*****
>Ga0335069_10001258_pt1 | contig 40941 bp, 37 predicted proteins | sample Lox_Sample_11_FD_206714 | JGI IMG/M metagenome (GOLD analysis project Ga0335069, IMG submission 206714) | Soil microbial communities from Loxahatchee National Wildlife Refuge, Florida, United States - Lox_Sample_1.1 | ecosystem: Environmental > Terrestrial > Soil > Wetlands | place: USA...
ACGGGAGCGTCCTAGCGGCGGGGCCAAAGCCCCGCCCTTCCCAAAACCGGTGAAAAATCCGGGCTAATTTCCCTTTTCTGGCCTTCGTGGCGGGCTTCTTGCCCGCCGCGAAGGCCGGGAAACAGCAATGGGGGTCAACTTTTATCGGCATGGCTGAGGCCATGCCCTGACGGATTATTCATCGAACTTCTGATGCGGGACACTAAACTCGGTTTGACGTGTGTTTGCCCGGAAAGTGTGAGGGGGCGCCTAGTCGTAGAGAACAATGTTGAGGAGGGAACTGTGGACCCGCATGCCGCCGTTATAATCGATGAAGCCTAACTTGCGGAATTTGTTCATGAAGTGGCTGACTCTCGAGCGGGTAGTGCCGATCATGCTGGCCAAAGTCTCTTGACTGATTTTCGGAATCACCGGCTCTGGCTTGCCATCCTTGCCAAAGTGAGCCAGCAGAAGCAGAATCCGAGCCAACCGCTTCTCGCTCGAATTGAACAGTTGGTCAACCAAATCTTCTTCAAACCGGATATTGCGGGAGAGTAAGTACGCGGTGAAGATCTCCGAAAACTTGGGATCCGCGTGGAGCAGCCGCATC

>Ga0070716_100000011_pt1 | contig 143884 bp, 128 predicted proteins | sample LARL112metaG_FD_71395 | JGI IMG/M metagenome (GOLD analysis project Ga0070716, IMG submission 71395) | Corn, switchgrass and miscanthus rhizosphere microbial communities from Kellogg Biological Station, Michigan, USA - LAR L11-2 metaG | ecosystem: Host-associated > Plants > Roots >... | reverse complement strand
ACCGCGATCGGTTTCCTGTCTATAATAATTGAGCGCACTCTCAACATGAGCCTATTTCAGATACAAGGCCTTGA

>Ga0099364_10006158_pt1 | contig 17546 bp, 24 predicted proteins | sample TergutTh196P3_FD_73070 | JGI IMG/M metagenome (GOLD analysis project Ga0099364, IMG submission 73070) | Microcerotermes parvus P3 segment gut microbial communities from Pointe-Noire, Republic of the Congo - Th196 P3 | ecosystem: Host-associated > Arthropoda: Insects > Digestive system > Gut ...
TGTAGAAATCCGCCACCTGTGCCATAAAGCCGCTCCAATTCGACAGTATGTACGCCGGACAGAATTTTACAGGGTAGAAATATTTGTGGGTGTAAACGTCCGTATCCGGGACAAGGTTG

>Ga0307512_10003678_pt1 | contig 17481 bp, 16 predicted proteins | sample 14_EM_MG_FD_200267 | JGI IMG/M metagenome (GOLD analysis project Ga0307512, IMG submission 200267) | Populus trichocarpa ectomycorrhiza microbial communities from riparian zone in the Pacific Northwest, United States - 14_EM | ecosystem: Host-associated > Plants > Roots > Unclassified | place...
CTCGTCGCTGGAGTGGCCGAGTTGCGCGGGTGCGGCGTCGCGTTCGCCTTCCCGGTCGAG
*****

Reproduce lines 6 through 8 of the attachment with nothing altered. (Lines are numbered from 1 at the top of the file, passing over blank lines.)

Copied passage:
TGTAGAAATCCGCCACCTGTGCCATAAAGCCGCTCCAATTCGACAGTATGTACGCCGGACAGAATTTTACAGGGTAGAAATATTTGTGGGTGTAAACGTCCGTATCCGGGACAAGGTTG

>Ga0307512_10003678_pt1 | contig 17481 bp, 16 predicted proteins | sample 14_EM_MG_FD_200267 | JGI IMG/M metagenome (GOLD analysis project Ga0307512, IMG submission 200267) | Populus trichocarpa ectomycorrhiza microbial communities from riparian zone in the Pacific Northwest, United States - 14_EM | ecosystem: Host-associated > Plants > Roots > Unclassified | place...
CTCGTCGCTGGAGTGGCCGAGTTGCGCGGGTGCGGCGTCGCGTTCGCCTTCCCGGTCGAG